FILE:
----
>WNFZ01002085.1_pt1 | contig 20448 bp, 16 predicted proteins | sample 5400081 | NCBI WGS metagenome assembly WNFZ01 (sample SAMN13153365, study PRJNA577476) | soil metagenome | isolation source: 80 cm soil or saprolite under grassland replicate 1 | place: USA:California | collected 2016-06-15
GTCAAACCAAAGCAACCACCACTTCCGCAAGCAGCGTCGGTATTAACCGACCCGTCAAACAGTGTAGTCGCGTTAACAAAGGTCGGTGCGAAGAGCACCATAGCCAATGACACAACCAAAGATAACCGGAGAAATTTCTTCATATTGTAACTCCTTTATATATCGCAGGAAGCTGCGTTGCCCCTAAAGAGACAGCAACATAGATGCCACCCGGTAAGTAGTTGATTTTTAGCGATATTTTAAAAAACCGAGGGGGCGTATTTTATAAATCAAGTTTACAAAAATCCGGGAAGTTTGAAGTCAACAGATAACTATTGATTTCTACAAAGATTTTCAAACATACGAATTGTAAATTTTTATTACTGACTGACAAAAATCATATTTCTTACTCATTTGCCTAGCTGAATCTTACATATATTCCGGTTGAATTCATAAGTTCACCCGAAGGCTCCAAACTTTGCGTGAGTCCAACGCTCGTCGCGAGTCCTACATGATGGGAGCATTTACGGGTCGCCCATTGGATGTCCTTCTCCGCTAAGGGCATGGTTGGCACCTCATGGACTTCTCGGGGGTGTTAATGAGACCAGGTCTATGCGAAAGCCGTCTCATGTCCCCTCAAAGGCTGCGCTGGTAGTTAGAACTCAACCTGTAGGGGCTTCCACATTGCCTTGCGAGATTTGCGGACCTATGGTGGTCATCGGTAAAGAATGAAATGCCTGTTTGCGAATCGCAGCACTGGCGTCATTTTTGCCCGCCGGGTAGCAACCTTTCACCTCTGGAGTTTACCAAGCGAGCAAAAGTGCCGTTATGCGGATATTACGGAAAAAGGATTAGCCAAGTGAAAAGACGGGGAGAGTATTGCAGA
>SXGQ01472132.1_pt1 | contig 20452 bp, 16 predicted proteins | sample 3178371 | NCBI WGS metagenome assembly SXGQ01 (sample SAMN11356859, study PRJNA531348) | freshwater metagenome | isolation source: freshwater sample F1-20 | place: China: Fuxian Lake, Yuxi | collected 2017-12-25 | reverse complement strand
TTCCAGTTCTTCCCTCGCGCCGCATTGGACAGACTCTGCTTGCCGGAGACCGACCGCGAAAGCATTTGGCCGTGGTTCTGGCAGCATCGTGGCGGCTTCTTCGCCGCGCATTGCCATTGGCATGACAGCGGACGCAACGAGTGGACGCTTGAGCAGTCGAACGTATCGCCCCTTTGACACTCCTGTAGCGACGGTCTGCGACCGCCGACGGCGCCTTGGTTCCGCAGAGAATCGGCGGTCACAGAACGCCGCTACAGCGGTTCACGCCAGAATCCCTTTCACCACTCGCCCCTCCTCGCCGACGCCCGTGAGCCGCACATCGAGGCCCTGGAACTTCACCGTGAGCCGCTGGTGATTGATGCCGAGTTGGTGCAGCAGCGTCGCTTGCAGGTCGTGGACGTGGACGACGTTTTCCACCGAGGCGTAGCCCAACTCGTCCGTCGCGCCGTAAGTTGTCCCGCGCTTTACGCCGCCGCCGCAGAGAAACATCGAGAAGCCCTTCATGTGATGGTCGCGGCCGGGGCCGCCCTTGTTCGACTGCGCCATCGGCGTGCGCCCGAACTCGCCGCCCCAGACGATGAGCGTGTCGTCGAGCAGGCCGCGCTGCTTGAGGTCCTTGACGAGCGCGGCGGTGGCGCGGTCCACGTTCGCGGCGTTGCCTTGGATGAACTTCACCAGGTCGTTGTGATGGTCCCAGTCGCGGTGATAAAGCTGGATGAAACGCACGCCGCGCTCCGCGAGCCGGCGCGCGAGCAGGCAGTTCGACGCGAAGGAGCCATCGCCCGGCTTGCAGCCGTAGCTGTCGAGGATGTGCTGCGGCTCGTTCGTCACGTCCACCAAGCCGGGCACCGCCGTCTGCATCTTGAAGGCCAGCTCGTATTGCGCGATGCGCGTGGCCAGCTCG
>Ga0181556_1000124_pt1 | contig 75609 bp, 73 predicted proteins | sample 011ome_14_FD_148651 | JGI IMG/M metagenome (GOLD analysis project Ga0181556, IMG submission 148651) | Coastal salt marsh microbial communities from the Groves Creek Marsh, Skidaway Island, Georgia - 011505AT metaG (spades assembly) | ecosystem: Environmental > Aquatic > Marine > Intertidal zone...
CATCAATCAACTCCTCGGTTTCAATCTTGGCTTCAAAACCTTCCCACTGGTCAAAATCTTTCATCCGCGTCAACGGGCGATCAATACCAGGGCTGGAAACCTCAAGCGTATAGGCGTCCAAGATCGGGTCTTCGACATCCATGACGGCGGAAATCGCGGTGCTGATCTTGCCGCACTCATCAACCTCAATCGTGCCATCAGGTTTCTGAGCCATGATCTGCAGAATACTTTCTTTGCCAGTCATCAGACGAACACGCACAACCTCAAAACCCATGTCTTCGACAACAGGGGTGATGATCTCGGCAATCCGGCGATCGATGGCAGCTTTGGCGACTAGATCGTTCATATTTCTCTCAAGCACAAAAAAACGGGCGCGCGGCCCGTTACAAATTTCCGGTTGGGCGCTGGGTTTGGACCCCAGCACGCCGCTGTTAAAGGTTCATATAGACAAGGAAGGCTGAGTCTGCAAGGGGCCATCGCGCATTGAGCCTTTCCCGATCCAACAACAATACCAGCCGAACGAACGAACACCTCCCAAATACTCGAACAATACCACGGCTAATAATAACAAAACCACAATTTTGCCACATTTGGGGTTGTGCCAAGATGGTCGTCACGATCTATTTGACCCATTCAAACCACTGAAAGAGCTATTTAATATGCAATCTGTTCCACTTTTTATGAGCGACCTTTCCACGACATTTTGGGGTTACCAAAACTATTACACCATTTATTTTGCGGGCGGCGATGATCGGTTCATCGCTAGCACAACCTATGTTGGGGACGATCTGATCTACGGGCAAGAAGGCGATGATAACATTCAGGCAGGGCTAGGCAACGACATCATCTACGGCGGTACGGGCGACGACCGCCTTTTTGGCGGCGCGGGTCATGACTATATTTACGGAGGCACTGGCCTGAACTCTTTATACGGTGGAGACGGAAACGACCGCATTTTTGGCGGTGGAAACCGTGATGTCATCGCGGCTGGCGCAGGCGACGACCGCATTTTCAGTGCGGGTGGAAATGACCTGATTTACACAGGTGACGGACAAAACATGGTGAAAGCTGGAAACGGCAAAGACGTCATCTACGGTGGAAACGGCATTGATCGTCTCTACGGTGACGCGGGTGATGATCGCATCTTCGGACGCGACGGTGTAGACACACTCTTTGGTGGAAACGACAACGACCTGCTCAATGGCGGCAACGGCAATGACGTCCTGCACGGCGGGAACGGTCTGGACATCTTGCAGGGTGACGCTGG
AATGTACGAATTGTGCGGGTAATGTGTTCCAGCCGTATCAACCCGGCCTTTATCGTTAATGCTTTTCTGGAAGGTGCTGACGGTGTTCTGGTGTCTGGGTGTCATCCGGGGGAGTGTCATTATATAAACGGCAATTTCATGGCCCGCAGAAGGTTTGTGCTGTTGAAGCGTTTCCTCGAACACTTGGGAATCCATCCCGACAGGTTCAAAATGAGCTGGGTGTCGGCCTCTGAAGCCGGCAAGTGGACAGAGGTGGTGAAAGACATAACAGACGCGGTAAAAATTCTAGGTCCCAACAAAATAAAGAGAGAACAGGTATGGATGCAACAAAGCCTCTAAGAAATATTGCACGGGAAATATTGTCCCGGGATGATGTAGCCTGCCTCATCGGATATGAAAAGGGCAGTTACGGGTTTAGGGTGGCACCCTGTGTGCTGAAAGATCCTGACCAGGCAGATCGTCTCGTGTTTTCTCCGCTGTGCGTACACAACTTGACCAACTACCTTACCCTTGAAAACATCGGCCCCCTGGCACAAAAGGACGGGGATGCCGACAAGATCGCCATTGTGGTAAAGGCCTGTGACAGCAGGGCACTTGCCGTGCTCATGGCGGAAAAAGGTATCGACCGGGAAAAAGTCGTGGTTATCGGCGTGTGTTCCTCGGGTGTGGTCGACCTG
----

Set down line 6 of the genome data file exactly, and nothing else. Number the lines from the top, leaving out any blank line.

CATCAATCAACTCCTCGGTTTCAATCTTGGCTTCAAAACCTTCCCACTGGTCAAAATCTTTCATCCGCGTCAACGGGCGATCAATACCAGGGCTGGAAACCTCAAGCGTATAGGCGTCCAAGATCGGGTCTTCGACATCCATGACGGCGGAAATCGCGGTGCTGATCTTGCCGCACTCATCAACCTCAATCGTGCCATCAGGTTTCTGAGCCATGATCTGCAGAATACTTTCTTTGCCAGTCATCAGACGAACACGCACAACCTCAAAACCCATGTCTTCGACAACAGGGGTGATGATCTCGGCAATCCGGCGATCGATGGCAGCTTTGGCGACTAGATCGTTCATATTTCTCTCAAGCACAAAAAAACGGGCGCGCGGCCCGTTACAAATTTCCGGTTGGGCGCTGGGTTTGGACCCCAGCACGCCGCTGTTAAAGGTTCATATAGACAAGGAAGGCTGAGTCTGCAAGGGGCCATCGCGCATTGAGCCTTTCCCGATCCAACAACAATACCAGCCGAACGAACGAACACCTCCCAAATACTCGAACAATACCACGGCTAATAATAACAAAACCACAATTTTGCCACATTTGGGGTTGTGCCAAGATGGTCGTCACGATCTATTTGACCCATTCAAACCACTGAAAGAGCTATTTAATATGCAATCTGTTCCACTTTTTATGAGCGACCTTTCCACGACATTTTGGGGTTACCAAAACTATTACACCATTTATTTTGCGGGCGGCGATGATCGGTTCATCGCTAGCACAACCTATGTTGGGGACGATCTGATCTACGGGCAAGAAGGCGATGATAACATTCAGGCAGGGCTAGGCAACGACATCATCTACGGCGGTACGGGCGACGACCGCCTTTTTGGCGGCGCGGGTCATGACTATATTTACGGAGGCACTGGCCTGAACTCTTTATACGGTGGAGACGGAAACGACCGCATTTTTGGCGGTGGAAACCGTGATGTCATCGCGGCTGGCGCAGGCGACGACCGCATTTTCAGTGCGGGTGGAAATGACCTGATTTACACAGGTGACGGACAAAACATGGTGAAAGCTGGAAACGGCAAAGACGTCATCTACGGTGGAAACGGCATTGATCGTCTCTACGGTGACGCGGGTGATGATCGCATCTTCGGACGCGACGGTGTAGACACACTCTTTGGTGGAAACGACAACGACCTGCTCAATGGCGGCAACGGCAATGACGTCCTGCACGGCGGGAACGGTCTGGACATCTTGCAGGGTGACGCTGG